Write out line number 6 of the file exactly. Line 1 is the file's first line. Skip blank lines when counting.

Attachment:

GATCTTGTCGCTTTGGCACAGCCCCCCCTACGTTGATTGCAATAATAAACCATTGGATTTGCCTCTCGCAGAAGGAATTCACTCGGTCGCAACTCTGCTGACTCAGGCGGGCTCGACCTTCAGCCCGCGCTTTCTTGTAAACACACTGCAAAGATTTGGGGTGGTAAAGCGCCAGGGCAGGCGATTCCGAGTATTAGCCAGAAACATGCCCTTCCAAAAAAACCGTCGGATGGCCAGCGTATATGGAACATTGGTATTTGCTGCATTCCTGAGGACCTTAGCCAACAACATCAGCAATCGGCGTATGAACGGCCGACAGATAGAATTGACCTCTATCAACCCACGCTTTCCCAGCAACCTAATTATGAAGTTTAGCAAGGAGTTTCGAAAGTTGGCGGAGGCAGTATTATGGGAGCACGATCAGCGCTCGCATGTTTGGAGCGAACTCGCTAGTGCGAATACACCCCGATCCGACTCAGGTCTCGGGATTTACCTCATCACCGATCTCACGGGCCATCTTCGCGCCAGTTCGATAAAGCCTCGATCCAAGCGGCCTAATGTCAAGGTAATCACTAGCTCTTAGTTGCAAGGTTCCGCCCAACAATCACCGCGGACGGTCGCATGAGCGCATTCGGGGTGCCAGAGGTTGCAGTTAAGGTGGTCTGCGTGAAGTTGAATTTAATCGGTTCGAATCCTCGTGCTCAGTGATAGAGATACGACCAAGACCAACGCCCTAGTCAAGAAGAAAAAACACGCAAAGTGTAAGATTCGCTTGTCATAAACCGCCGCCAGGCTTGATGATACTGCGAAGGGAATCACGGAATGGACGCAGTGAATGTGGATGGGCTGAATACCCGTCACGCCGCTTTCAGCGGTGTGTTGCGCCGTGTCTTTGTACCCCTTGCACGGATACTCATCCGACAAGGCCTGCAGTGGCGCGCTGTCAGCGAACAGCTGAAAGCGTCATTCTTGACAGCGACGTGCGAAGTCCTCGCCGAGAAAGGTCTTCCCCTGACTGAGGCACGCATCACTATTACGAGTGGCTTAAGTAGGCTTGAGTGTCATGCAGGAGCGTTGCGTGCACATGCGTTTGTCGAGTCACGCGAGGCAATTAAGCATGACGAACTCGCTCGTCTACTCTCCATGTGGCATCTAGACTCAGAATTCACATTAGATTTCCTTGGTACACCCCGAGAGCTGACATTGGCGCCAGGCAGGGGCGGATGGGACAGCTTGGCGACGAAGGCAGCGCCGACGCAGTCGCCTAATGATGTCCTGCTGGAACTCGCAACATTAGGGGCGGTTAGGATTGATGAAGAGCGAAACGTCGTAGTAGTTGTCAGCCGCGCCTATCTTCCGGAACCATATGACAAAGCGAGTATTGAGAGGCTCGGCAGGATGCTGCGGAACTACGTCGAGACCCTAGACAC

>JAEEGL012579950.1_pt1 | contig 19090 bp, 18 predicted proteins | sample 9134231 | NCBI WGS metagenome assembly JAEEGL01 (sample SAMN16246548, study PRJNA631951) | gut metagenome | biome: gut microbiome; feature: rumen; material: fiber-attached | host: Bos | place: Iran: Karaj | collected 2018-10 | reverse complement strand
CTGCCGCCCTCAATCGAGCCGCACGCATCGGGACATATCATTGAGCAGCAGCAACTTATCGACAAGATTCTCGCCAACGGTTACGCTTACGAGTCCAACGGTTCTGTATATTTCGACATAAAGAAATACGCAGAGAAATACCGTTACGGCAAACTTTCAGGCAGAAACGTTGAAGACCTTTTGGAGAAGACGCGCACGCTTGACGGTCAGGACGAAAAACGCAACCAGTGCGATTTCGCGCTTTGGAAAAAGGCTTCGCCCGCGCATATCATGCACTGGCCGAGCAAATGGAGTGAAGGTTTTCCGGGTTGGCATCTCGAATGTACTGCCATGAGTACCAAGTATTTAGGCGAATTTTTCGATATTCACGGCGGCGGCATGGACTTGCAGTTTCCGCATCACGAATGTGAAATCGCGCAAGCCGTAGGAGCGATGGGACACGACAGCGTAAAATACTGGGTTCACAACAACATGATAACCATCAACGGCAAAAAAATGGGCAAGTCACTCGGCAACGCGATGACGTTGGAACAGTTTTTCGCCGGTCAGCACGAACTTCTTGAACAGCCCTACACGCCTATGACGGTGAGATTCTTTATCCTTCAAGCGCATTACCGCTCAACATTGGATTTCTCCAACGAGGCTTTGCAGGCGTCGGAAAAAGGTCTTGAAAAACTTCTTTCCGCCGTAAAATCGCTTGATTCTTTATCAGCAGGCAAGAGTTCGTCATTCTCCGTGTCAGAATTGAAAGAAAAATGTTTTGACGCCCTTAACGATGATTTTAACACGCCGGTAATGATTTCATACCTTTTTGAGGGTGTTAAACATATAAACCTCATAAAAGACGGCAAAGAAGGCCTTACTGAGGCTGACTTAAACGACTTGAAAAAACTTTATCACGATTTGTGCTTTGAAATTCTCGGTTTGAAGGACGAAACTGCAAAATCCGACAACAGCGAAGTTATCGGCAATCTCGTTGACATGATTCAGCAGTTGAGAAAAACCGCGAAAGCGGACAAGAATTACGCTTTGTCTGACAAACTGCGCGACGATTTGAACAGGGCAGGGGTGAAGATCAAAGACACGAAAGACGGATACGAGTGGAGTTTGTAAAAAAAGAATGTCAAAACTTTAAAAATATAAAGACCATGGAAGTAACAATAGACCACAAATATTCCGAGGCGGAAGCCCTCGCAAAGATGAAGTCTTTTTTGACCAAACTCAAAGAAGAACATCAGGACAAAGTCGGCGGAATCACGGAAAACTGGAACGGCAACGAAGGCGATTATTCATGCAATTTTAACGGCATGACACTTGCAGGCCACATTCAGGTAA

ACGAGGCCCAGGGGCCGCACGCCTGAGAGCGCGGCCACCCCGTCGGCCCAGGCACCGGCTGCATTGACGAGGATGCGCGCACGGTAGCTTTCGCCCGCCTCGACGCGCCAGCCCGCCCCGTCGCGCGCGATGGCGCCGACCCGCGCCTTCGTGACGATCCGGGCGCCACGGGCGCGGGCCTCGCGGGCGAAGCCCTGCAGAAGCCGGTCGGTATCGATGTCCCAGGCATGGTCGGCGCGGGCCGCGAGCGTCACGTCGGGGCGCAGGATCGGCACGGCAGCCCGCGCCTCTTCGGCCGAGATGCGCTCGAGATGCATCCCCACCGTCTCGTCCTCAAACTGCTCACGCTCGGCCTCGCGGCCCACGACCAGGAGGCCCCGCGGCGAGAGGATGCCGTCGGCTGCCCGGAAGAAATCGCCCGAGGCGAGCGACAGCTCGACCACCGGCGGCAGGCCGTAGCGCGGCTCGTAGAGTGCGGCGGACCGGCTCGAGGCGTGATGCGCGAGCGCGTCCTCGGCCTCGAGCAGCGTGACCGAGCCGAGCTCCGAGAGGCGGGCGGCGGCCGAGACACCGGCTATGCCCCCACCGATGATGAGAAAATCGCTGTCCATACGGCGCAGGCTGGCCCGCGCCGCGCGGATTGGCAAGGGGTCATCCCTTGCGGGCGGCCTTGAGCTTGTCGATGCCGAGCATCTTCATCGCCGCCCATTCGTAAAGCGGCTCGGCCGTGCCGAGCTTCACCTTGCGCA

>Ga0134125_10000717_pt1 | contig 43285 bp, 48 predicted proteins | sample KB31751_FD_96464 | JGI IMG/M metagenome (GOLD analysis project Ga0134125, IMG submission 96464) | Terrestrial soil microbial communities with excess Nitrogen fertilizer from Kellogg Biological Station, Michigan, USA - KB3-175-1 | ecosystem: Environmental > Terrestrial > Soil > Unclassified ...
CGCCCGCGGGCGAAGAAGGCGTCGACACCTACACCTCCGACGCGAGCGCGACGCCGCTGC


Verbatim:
CGCCCGCGGGCGAAGAAGGCGTCGACACCTACACCTCCGACGCGAGCGCGACGCCGCTGC